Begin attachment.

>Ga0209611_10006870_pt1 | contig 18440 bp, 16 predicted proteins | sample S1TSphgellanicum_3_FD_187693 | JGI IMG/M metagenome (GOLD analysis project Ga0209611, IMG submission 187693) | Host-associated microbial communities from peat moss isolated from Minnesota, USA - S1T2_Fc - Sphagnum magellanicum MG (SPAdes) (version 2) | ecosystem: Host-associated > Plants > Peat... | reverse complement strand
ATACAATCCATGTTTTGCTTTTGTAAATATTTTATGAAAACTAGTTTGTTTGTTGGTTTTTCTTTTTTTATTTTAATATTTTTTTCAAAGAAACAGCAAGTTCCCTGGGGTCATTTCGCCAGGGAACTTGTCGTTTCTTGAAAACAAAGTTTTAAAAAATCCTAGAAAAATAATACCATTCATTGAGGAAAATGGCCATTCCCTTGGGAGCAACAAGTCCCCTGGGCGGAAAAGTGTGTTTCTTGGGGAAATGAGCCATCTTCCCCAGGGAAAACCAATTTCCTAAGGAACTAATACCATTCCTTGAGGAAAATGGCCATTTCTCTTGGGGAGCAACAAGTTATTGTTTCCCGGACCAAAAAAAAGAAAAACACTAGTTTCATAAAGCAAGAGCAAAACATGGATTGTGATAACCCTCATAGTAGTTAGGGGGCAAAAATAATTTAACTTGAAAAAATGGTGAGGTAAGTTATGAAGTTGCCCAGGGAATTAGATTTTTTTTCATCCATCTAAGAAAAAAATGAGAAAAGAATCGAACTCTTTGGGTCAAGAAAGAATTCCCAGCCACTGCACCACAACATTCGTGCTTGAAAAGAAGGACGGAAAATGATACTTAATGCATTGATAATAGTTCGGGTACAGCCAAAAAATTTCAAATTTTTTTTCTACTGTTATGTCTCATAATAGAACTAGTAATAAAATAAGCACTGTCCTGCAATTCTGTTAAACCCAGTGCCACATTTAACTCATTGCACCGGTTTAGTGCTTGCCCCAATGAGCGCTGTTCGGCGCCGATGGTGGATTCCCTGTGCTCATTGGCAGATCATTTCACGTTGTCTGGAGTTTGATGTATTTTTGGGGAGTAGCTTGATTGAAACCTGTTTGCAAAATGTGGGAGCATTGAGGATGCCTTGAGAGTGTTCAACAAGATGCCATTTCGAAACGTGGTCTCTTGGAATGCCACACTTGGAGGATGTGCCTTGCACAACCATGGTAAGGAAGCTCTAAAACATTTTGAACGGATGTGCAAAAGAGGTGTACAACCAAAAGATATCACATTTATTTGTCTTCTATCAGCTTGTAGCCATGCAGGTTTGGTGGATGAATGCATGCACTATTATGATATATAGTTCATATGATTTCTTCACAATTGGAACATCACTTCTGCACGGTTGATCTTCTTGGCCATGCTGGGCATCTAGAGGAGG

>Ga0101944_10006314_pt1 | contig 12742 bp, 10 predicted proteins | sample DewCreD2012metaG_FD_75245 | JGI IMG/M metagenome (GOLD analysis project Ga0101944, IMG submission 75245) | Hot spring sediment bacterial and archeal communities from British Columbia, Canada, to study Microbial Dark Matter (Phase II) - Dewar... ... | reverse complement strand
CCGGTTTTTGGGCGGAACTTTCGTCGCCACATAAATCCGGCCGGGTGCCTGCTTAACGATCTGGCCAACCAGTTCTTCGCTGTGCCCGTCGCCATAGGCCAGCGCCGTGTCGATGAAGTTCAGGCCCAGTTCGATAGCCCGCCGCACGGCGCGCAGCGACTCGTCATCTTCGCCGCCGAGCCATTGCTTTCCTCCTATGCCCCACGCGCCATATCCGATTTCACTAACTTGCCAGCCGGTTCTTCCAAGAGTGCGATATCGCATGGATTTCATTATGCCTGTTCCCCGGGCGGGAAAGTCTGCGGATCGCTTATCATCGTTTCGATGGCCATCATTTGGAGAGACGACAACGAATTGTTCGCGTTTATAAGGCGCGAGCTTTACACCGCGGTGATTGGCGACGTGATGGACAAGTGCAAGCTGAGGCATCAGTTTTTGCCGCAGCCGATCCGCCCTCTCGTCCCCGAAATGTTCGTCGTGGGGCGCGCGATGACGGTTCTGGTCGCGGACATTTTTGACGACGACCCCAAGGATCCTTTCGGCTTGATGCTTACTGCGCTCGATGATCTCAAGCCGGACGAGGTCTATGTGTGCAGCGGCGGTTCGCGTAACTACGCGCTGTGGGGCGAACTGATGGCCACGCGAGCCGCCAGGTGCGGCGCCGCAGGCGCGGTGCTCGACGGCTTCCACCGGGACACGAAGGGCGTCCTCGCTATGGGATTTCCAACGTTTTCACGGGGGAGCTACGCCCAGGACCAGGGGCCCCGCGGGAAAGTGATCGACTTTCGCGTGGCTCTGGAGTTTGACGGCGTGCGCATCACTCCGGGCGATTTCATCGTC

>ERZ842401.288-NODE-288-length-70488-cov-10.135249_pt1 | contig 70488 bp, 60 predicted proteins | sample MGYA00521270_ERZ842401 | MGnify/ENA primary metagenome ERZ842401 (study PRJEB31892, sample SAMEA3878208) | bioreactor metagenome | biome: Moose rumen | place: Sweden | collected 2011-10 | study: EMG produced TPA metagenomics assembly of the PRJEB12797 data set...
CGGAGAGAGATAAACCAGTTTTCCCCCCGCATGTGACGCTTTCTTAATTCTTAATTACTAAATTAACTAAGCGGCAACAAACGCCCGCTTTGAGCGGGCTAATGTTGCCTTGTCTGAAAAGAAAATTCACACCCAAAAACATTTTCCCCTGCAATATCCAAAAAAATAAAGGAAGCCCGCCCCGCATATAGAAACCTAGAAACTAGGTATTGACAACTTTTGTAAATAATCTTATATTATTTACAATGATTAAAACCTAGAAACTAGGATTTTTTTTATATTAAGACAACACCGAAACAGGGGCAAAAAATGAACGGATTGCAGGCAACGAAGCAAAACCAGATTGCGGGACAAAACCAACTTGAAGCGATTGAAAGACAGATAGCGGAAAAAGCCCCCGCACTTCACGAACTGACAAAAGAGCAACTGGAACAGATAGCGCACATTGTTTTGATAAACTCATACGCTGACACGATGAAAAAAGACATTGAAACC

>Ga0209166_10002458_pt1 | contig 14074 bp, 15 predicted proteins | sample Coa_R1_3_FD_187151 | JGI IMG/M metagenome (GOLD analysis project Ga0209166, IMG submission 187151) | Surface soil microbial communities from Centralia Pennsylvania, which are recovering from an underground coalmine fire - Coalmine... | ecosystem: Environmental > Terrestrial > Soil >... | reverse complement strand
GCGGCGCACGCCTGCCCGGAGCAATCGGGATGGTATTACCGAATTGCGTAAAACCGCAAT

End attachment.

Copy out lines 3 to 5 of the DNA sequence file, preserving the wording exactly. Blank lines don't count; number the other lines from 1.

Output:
>Ga0101944_10006314_pt1 | contig 12742 bp, 10 predicted proteins | sample DewCreD2012metaG_FD_75245 | JGI IMG/M metagenome (GOLD analysis project Ga0101944, IMG submission 75245) | Hot spring sediment bacterial and archeal communities from British Columbia, Canada, to study Microbial Dark Matter (Phase II) - Dewar... ... | reverse complement strand
CCGGTTTTTGGGCGGAACTTTCGTCGCCACATAAATCCGGCCGGGTGCCTGCTTAACGATCTGGCCAACCAGTTCTTCGCTGTGCCCGTCGCCATAGGCCAGCGCCGTGTCGATGAAGTTCAGGCCCAGTTCGATAGCCCGCCGCACGGCGCGCAGCGACTCGTCATCTTCGCCGCCGAGCCATTGCTTTCCTCCTATGCCCCACGCGCCATATCCGATTTCACTAACTTGCCAGCCGGTTCTTCCAAGAGTGCGATATCGCATGGATTTCATTATGCCTGTTCCCCGGGCGGGAAAGTCTGCGGATCGCTTATCATCGTTTCGATGGCCATCATTTGGAGAGACGACAACGAATTGTTCGCGTTTATAAGGCGCGAGCTTTACACCGCGGTGATTGGCGACGTGATGGACAAGTGCAAGCTGAGGCATCAGTTTTTGCCGCAGCCGATCCGCCCTCTCGTCCCCGAAATGTTCGTCGTGGGGCGCGCGATGACGGTTCTGGTCGCGGACATTTTTGACGACGACCCCAAGGATCCTTTCGGCTTGATGCTTACTGCGCTCGATGATCTCAAGCCGGACGAGGTCTATGTGTGCAGCGGCGGTTCGCGTAACTACGCGCTGTGGGGCGAACTGATGGCCACGCGAGCCGCCAGGTGCGGCGCCGCAGGCGCGGTGCTCGACGGCTTCCACCGGGACACGAAGGGCGTCCTCGCTATGGGATTTCCAACGTTTTCACGGGGGAGCTACGCCCAGGACCAGGGGCCCCGCGGGAAAGTGATCGACTTTCGCGTGGCTCTGGAGTTTGACGGCGTGCGCATCACTCCGGGCGATTTCATCGTC

>ERZ842401.288-NODE-288-length-70488-cov-10.135249_pt1 | contig 70488 bp, 60 predicted proteins | sample MGYA00521270_ERZ842401 | MGnify/ENA primary metagenome ERZ842401 (study PRJEB31892, sample SAMEA3878208) | bioreactor metagenome | biome: Moose rumen | place: Sweden | collected 2011-10 | study: EMG produced TPA metagenomics assembly of the PRJEB12797 data set...